M Al-Rashedy, Y El-Dhuwaib, M Issa, P Ballester, B Ammori
duodenal stricture, duodenectomy, gastroenterostomy, hepaticojejunostomy, laparoscopic surgery, pancreatitis
M Al-Rashedy, Y El-Dhuwaib, M Issa, P Ballester, B Ammori. Laparoscopic Management Of Acquired Benign Duodenal Strictures In Adults. The Internet Journal of Surgery. 2004 Volume 7 Number 1.
Background & Aims: Benign duodenal strictures in adults are a rare cause of gastric outlet obstruction. The application of laparoscopic surgery to the management of benign duodenal pathology has previously been scantly explored. Our experience with the laparoscopic approach is presented and discussed.
Methods: Six patients (4 men) with a median age of 46.5 years (range 31-74 years) underwent seven laparoscopic procedures for symptomatic duodenal (D) strictures/stenoses. The morphology of the duodenal disease included diaphragm-like strictures at the junction of D1/D2 in two patients, stenosis of D2 in two patients, a long post-bulbar D1 stricture in one patient, and long distal strictures (D3/D4) in two patients. The aetiology of the strictures was related to non-steroidal anti-inflammatory drugs (n=2), acute pancreatitis (n=1), chronic pancreatitis (n=1) and duodenal tuberculosis (n=1), and was idiopathic in one patient. Attempts at endoscopic and medical therapy were unsuccessful. Surgical treatment included laparoscopic pancreas-preserving distal duodenectomy with duodeno-jejunal anastomosis (n=1), loop gastroenterostomy (n=4), Roux-en-Y gastroenterostomy (n=1), and a loop gastroenterostomy combined with a Roux-en-Y hepaticojejunostomy and bilateral thoracoscopic splanchnotomy in one patient.
Results: All operations were completed laparoscopically. Re-laparoscopy for bleeding was required after duodenectomy in one patient. The median postoperative hospital stay was 4 days (range 3-19 days). The patient who underwent a duodenectomy developed a further diaphragm-like stricture at D1/D2 that was managed 3 months postoperatively with a laparoscopic Roux-en-Y gastroenterostomy, and a subsequent laparoscopic revision of this anastomosis 2 months later. No evidence of further recurrence of the gastric outlet obstruction was observed at a median follow up of 9 months (range 2-32 months).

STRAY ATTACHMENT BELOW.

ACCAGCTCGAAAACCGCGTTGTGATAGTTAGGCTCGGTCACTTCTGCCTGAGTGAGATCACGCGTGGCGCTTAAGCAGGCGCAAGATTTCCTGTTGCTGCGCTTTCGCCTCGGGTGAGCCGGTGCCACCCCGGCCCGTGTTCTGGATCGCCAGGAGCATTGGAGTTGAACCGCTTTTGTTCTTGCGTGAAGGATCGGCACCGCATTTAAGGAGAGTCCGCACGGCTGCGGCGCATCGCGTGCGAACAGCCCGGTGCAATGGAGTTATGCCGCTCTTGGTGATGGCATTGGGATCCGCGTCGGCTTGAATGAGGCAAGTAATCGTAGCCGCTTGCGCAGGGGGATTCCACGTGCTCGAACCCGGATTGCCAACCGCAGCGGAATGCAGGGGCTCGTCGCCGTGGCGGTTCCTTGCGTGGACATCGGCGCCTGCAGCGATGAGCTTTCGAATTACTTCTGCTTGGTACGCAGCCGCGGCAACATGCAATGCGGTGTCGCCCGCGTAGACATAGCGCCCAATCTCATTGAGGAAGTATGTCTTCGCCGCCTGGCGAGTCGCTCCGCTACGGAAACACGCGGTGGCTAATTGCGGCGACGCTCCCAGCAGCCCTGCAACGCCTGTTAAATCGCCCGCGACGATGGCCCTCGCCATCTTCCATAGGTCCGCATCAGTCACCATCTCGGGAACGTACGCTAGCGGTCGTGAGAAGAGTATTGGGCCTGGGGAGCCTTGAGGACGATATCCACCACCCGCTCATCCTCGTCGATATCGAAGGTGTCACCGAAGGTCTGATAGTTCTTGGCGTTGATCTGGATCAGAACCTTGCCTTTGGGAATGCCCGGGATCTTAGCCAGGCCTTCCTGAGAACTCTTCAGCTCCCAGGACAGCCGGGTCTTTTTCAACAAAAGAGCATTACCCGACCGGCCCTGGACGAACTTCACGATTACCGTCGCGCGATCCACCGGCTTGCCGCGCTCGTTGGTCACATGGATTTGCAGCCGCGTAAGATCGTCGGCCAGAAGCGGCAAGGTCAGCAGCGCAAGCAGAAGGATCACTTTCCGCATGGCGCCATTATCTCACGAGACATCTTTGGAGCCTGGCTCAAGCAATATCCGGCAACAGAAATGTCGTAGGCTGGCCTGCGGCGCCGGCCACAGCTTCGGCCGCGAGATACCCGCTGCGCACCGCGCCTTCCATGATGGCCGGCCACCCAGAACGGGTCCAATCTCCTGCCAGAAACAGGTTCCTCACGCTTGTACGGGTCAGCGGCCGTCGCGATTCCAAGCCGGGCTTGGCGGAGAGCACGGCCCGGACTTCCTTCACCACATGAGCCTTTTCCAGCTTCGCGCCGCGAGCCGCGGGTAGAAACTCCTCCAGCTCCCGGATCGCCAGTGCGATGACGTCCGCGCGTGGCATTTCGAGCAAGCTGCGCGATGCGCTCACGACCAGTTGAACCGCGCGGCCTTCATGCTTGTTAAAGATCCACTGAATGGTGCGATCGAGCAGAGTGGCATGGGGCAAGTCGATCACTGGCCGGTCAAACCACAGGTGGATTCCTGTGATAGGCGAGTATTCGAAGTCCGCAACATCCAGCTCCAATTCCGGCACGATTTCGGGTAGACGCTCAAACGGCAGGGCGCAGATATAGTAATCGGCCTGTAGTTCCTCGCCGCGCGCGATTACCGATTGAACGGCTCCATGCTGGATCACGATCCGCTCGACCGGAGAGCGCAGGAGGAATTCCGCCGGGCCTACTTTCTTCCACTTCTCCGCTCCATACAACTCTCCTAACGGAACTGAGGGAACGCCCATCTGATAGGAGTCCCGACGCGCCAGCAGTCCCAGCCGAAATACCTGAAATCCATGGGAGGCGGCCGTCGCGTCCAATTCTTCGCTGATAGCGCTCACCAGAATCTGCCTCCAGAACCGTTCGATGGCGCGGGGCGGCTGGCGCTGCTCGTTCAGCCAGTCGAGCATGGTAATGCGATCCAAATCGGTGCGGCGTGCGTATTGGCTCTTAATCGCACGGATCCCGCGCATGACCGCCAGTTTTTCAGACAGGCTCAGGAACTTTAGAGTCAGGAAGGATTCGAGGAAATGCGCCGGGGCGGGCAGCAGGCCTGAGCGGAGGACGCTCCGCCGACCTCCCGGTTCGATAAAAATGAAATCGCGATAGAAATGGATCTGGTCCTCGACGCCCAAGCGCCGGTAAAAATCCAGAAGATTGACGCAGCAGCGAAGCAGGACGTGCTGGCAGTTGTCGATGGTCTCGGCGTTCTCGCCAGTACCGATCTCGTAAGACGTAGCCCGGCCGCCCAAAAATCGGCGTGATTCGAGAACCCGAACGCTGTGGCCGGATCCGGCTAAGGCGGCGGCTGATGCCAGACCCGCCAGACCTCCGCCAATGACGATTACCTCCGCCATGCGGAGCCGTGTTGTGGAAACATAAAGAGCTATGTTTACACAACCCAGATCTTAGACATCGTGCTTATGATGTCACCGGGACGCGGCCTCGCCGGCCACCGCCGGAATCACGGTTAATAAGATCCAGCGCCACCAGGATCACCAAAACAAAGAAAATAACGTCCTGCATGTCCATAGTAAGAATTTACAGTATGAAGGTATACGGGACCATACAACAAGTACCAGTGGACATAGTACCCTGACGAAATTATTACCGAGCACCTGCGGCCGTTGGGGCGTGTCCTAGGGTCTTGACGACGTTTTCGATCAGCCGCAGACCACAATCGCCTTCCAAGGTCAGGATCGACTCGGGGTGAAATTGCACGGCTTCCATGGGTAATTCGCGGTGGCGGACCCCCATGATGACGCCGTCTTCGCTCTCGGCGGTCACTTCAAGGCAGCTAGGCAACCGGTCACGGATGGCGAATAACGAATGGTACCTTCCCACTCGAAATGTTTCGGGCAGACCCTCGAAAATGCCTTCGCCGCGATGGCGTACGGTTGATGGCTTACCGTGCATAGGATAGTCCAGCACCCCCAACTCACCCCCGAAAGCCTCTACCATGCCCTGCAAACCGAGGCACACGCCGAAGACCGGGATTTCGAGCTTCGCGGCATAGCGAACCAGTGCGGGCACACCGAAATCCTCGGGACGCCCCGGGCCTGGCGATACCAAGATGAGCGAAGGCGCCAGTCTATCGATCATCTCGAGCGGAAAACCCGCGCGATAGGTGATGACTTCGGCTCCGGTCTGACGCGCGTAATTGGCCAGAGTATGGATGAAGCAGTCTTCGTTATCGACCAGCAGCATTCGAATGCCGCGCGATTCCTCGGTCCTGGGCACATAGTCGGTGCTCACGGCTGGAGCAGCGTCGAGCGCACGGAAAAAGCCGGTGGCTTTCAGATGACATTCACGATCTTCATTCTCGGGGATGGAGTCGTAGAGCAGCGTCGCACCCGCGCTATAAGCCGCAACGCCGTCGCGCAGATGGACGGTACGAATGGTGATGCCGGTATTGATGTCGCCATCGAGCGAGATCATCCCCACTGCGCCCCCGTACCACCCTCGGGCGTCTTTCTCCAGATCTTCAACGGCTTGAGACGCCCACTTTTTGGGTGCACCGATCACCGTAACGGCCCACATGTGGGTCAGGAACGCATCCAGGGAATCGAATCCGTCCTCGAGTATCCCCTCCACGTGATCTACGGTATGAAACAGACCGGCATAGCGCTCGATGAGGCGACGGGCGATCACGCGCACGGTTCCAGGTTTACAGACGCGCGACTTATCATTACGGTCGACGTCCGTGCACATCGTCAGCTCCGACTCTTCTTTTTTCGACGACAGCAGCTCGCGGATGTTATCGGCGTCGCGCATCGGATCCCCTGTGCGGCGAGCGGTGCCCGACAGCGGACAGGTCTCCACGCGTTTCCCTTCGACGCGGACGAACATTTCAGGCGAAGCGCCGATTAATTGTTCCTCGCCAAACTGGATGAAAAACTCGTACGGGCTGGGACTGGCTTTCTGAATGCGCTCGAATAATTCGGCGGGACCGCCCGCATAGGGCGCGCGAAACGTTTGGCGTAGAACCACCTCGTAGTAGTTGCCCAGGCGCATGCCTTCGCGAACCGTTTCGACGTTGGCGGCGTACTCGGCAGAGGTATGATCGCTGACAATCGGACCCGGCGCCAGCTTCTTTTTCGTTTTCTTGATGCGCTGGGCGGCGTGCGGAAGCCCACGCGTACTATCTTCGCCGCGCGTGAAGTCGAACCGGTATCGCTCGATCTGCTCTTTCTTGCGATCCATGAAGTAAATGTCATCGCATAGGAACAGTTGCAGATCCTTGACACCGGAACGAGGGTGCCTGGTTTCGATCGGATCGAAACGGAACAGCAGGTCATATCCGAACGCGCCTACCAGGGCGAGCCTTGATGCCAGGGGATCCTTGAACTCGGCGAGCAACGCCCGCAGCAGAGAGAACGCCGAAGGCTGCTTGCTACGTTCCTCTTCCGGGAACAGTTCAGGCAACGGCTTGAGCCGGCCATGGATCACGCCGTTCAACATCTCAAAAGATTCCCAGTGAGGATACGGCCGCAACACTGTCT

Conclusions: In patients with benign duodenal obstruction, surgery should be reserved to those in whom medical or endoscopic therapy has failed and when suspicion of malignancy persists. Laparoscopic surgery (duodenal resection or gastroenterostomy) offers a safe and effective alternative to laparotomy in the management of benign duodenal strictures in adults.
In the modern era of proton pump inhibitors (PPI), benign duodenal strictures are a rare cause of gastric outlet obstruction in adults, whilst malignancy is the main culprit. The causes of duodenal stenosis and obstruction may be classified as congenital and acquired, and the latter may be subdivided into benign and malignant causes (Table 1).
We report our experience with the laparoscopic management (duodenal resection and bypass) of five patients who developed gastric outlet obstruction secondary to benign duodenal strictures. The applications of laparoscopic surgery in patients with benign duodenal pathology are discussed.
Material and Methods
Between February 2001 and March 2003, we have treated six patients (4 men, 2 women) with a median age of 46.5 years (range 31-74 years) who presented with symptoms of gastric outlet obstruction secondary to duodenal strictures/stenoses. The patient details are summarised in Table 2. The median duration of preoperative symptoms was 4 months (range 1-42 months).
Preoperative assessment of the duodenal pathology
All patients underwent thorough investigations to assess the nature of the duodenal strictures including endoscopy, endoscopic biopsies, computed tomography (CT), and barium meal (Table 3). These demonstrated a diaphragm-like stricture at the junction between the first and second parts of the duodenum in one patient, a long post-bulbar proximal duodenal stricture in one patient, duodenal stenosis (second part) in two patients (Figure 1), and long distal duodenal strictures (third & fourth parts) in two patients (Figure 2).